Imaging Planes in Radiology

By: Charles H. Mitchell, MD Johns Hopkins Hospital Axial Plane (also called Transverse Plane) The axial plane is the standard imaging plane used in radiology. Data from a CT scans, MRI, and PET images is acquired by the scanner in the axial (or transverse) plane. From this axial data set, multiplanar reformats (MPR) can be generated to view the same information from a different view. As you go through the scanner, images are taken at each point along your body in slices. These slices are combined into one data set that has all of the slices together. This is similar to bread; after being cut...

read more

Head & Neck Cancer

Head and neck cancer is also known as throat cancer, mouth cancer, larynx cancer, squamous cell cancer of the head and neck. By: Charles H. Mitchell, MD Johns Hopkins Hospital What is head and neck cancer? Head and neck cancer is a diverse group of cancers that affects the the upper digestive tract and respiratory tract. This includes cancers of the nasal cavity, lips, gums, tongue, mouth, salivary glands, inside of the cheeks, tonsils, throat (or pharynx), voice box (or larynx), sinuses, ear, and neck lymph nodes. The most common type of head and neck cancer is oral cancer. Risk factors for...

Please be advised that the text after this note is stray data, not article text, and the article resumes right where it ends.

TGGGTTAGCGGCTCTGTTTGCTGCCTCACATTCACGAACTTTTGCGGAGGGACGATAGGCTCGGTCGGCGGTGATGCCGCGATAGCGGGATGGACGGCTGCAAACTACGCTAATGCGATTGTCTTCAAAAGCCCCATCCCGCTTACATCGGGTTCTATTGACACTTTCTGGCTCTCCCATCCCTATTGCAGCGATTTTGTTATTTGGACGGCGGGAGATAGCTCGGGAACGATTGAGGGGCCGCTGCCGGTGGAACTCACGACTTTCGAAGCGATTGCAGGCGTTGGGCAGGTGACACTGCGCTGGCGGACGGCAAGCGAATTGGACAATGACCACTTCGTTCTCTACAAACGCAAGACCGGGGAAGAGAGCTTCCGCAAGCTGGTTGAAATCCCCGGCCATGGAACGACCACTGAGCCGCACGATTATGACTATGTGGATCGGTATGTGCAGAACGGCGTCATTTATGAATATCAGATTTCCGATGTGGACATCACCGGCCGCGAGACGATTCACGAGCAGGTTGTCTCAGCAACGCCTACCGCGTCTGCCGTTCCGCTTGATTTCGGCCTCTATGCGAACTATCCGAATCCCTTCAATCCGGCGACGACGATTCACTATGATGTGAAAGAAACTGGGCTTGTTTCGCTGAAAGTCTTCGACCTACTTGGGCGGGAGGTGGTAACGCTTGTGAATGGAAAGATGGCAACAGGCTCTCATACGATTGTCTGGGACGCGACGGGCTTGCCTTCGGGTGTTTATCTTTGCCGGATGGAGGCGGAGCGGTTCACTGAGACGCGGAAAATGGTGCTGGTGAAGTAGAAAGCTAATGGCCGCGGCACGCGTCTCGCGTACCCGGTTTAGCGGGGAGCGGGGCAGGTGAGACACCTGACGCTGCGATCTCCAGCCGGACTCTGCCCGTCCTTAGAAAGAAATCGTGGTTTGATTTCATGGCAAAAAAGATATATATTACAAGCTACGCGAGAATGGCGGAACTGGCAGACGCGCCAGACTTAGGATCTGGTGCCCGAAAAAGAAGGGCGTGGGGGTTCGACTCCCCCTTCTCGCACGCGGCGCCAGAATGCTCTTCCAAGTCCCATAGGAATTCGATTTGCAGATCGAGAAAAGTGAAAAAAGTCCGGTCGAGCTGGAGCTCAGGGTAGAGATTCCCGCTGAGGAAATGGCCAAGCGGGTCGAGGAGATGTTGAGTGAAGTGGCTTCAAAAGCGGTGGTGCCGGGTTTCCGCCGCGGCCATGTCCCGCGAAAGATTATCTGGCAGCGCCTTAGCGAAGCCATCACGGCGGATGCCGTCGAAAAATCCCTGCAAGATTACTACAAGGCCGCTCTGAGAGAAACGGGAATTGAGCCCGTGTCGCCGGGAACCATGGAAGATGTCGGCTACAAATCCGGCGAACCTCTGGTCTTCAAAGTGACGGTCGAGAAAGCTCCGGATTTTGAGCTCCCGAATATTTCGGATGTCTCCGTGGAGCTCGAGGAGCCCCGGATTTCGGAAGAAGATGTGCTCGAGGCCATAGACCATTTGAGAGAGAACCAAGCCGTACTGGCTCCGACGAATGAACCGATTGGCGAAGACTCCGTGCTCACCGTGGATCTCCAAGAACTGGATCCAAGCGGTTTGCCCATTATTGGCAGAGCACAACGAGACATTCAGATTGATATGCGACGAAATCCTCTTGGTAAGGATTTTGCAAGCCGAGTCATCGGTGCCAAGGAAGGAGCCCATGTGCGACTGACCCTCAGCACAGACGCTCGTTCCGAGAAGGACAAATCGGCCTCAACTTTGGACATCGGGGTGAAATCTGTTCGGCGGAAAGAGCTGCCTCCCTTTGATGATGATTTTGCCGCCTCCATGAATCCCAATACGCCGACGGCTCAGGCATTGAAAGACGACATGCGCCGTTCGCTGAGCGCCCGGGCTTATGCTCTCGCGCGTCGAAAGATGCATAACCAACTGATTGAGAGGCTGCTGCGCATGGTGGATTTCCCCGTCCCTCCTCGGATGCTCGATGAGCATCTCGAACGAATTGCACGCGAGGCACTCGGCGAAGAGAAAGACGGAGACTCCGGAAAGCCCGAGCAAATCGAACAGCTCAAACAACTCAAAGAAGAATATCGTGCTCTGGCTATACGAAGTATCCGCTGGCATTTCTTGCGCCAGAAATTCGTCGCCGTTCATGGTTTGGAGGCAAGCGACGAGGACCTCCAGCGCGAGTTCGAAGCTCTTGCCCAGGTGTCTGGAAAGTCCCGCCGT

read more

Patient Resource Center

Our patient education center offers information regarding medical imaging, medical conditions, and radiation exposure.

read more

Common Anatomic Compartments

By: Charles H. Mitchell, MD Johns Hopkins Hospital What is an “anatomic compartment”? Anatomic compartments are discrete spaces in the body. They have borders formed by various tissues, including connective tissue, muscle and bone. Anatomic compartments are important, because certain diseases and tumors may occur more frequently in specific anatomic compartments. If you have medical imaging performed, an abnormality may be found in one of these compartments. If surgery is necessary, the compartment will influence how the surgery is performed, since different types of surgical...

read more